The effect of temperature on the germination of Arabidopsis thaliana seeds

Tina Afshar, Nikeisha Dass, Caron Lau, Alana Lee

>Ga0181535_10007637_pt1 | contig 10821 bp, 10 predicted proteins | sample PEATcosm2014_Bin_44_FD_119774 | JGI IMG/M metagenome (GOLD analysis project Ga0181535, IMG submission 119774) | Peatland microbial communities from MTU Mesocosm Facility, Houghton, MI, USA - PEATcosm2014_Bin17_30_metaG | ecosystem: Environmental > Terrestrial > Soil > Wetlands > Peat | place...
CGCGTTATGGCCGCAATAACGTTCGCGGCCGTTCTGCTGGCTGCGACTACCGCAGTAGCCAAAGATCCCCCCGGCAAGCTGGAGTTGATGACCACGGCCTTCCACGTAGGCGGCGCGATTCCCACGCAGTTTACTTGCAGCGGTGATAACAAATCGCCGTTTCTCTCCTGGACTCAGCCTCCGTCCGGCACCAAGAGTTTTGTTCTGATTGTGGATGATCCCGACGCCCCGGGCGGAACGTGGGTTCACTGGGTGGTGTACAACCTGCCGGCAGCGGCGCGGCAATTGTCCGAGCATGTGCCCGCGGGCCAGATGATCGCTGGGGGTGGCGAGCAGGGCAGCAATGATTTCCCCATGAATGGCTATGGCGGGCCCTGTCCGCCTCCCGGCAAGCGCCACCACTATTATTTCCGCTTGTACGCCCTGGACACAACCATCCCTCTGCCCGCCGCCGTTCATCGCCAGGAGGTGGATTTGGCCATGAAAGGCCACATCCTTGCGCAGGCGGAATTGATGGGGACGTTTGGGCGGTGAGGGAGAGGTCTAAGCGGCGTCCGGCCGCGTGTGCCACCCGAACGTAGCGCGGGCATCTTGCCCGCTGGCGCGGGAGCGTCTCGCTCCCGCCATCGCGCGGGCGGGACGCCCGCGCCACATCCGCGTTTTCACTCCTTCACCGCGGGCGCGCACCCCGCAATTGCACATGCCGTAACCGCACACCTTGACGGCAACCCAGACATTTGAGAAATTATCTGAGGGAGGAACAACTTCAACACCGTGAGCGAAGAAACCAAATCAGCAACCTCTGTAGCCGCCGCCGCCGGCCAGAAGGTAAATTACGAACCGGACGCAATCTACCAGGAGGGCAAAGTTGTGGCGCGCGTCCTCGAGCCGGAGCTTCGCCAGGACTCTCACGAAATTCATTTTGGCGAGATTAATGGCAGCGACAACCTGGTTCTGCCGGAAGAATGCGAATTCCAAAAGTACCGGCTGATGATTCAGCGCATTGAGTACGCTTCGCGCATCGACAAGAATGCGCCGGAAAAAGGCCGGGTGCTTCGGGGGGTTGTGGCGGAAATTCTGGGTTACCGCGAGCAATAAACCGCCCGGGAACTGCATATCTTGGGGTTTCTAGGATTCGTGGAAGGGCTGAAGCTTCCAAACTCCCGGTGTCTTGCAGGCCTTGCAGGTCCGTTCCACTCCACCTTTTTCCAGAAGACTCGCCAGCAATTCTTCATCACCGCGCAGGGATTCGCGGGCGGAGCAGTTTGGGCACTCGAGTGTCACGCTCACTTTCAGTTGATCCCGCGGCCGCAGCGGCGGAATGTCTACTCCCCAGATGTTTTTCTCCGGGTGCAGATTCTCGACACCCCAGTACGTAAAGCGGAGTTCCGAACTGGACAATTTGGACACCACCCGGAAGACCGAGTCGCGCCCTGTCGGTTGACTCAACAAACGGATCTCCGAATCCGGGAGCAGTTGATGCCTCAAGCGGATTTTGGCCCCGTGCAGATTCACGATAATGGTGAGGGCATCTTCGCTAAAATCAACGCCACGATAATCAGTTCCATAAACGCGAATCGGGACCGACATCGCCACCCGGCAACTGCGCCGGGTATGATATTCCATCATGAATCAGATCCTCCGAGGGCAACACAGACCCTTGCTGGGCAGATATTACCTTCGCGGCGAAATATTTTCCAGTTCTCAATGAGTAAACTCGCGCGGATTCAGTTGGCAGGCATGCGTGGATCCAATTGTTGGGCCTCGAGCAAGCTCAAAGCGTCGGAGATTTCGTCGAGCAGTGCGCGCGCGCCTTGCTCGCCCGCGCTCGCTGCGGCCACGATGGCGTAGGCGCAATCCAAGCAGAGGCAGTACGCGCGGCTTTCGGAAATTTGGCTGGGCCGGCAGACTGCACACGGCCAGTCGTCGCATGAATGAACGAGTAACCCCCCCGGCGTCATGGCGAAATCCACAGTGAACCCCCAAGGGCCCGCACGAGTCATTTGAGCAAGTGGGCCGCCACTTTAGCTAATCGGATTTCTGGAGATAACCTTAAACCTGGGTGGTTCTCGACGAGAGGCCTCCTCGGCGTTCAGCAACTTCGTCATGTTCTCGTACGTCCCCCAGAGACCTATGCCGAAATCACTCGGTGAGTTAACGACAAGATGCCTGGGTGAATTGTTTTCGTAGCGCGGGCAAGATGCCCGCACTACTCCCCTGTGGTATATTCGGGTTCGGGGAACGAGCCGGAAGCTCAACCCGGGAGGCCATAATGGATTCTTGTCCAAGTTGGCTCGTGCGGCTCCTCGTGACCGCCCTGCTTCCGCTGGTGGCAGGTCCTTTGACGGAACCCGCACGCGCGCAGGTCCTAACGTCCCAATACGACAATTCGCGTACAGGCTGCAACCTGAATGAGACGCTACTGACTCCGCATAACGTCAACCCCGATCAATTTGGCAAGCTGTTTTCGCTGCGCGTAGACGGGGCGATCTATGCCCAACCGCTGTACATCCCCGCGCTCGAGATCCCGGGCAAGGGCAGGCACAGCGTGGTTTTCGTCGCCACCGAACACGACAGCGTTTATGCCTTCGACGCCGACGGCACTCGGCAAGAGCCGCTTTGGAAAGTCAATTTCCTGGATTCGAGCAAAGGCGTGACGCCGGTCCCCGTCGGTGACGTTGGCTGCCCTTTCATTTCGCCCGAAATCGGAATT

Arabidopsis thaliana is a model organism widely used by researchers to study many different plant traits. To understand how rapid climate change and rising global temperatures could affect flowering plant growth, crop production and agriculture, A. thaliana has been used to observe the progression of germination of cotyledons and hypocotyls at different temperatures. Three incubation temperature treatments were selected: one at optimal condition for growth at 20°C, one lower than optimal condition, 11°C, and one higher than optimal condition, 30 °C. Four replicates, each containing 10 A. thaliana seeds, were incubated at each temperature. Cotyledon and hypocotyl growth were observed under a dissecting microscope daily and measured using ImageJ image processing software. On day two, the lengths of cotyledons and hypocotyls were very similar as germination had not occurred yet. On day five, the mean germinated length of the hypocotyls and cotyledons for the 11°C and 30 °C conditions were similar, at 0.1784mm and 0.2435mm respectively. In contrast, A. thaliana grown at 20°C had significantly more growth, measuring 2.031mm on average. On day eight, similar patterns were observed, with mean growth lengths of 1.2627mm, 3.2599mm and 1.0644mm for the 11°C, 20°C and 30°C conditions respectively. We conclude that non-optimal growth temperatures inhibit the germination of Arabidopsis thaliana as shown by the reduced cotyledon and hypocotyl length.

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